6. Get involved on the forums, show us your bulid and ask questions.
    Edit 12/17 - New Document: Frequently Asked Questions
    Edit 2/18 - New Link: MVP Wiki - Additional Help
    Edit 2/18 - New Link: MVP Wiki - Guide to Hacking the Software

A huge thank you to the following for their contributions to this project. Just so everyone is clear, we have received no funding or support from an organization or third party, this is entirely an open source product developed for the community, by the community.

@webbhm for writing all of the software and countless phone calls
@drewthomas89 for building our Alpha and Final prototypes and sourcing the BOM
@ceav2b for filming/editing build videos
@pspeth, @jimbell, Ashley Longreigh for their help with the documentation and taking pictures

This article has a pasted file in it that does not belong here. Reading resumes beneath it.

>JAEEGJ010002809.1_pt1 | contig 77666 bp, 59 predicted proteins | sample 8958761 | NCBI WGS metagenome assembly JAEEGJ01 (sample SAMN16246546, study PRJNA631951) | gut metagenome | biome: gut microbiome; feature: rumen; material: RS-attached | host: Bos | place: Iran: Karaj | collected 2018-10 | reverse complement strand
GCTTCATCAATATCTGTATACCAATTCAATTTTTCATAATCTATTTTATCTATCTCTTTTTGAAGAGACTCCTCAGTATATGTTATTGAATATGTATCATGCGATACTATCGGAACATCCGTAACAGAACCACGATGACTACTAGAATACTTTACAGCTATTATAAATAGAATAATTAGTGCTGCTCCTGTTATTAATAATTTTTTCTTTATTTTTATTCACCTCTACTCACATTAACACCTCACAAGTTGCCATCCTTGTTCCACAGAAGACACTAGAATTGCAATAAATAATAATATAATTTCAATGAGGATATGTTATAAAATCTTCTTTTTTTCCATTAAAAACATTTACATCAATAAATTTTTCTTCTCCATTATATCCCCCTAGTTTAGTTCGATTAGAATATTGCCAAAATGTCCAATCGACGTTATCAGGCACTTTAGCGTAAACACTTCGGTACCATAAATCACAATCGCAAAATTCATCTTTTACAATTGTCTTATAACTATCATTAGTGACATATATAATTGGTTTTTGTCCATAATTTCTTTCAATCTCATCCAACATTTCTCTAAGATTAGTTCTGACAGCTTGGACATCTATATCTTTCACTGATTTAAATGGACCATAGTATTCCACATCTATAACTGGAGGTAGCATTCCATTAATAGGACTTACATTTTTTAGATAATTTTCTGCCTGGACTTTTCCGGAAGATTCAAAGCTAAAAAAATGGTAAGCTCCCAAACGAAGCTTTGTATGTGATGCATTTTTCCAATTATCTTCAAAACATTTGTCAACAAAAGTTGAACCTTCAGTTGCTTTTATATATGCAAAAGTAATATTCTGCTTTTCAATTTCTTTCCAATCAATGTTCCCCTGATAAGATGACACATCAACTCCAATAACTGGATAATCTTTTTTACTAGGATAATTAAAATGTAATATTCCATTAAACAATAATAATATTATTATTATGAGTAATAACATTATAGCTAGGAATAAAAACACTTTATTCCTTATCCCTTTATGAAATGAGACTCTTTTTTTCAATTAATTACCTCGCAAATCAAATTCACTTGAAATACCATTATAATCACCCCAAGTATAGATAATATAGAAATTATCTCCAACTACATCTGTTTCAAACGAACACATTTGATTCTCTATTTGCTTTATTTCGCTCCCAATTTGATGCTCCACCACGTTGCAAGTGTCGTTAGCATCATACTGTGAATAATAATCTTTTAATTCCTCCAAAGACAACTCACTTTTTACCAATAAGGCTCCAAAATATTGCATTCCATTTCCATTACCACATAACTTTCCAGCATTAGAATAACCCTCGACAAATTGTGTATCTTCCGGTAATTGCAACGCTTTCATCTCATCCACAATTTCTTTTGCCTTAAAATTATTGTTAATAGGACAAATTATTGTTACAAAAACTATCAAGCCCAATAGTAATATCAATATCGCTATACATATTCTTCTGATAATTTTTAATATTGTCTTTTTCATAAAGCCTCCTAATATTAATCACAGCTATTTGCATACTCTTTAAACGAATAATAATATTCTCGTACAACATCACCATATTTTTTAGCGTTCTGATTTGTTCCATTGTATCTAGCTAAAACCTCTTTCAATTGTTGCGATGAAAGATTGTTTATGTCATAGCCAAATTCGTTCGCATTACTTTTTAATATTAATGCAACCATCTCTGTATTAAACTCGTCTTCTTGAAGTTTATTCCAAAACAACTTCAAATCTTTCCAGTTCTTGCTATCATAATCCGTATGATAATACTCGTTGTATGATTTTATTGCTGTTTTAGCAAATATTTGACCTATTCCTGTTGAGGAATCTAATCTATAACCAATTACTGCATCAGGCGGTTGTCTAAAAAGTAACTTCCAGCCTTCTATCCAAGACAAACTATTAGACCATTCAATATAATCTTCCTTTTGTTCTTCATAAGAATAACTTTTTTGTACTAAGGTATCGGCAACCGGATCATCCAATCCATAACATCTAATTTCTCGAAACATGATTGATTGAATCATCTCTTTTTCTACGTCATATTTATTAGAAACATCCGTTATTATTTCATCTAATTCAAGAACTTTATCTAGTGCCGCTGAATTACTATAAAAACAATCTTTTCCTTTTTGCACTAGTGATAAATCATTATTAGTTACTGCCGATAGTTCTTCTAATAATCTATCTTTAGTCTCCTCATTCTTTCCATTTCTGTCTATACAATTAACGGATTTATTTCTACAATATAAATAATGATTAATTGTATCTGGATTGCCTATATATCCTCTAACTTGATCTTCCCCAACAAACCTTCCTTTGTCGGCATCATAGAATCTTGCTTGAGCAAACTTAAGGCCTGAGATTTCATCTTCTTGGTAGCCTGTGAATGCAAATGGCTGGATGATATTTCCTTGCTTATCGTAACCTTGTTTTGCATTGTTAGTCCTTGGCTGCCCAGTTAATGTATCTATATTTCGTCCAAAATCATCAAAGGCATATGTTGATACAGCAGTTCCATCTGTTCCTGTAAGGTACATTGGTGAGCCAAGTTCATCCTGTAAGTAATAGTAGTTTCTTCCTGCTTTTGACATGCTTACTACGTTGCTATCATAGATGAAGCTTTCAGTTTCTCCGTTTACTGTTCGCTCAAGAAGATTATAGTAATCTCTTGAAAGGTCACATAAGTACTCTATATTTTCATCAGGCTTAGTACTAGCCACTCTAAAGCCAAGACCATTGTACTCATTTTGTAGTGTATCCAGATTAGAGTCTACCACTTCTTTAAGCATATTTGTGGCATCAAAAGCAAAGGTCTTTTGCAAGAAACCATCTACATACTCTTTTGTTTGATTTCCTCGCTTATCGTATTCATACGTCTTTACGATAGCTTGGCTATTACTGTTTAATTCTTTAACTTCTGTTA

@ferguman, @wsnook for technical advice and guidance
@melanieshimano, @iancollmceachern for being early adopter beta testers and helping us work out some of the kinks!


ACTUAL costs of computer from experience
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Aeroponic System Categorization (flex/vertical/horizontal trays)
#2

Very Impressive Peter!

Quick question tho, are the fans, light and pump connected to different relays?


16 years old kid from Czech Republic is trying to build Food Computer
#3

One fan is set to be always on (circulation fan) just because there really isn’t ever a need to shut it off.

The air pump is also set to be always on, also because there really isn’t a need to actuate.

Relay 1 - Exhaust fan (software acts as a thermostat to drop temp when lights are on)
Relay 2-3 - Empty (I plan to add aeroponics and use these, we left them for hacking!)
Relay 4 - Lights on a set photoperiod based on the Cron scheduler (I believe 18-6 is the default)


#4

and what sensors are you using?


#5

SI7021. We have about 6-7 others though we’ve connected if you’re interested. We will be updating wiki completely soon.

Check out the BOM, only takes a minute!


#6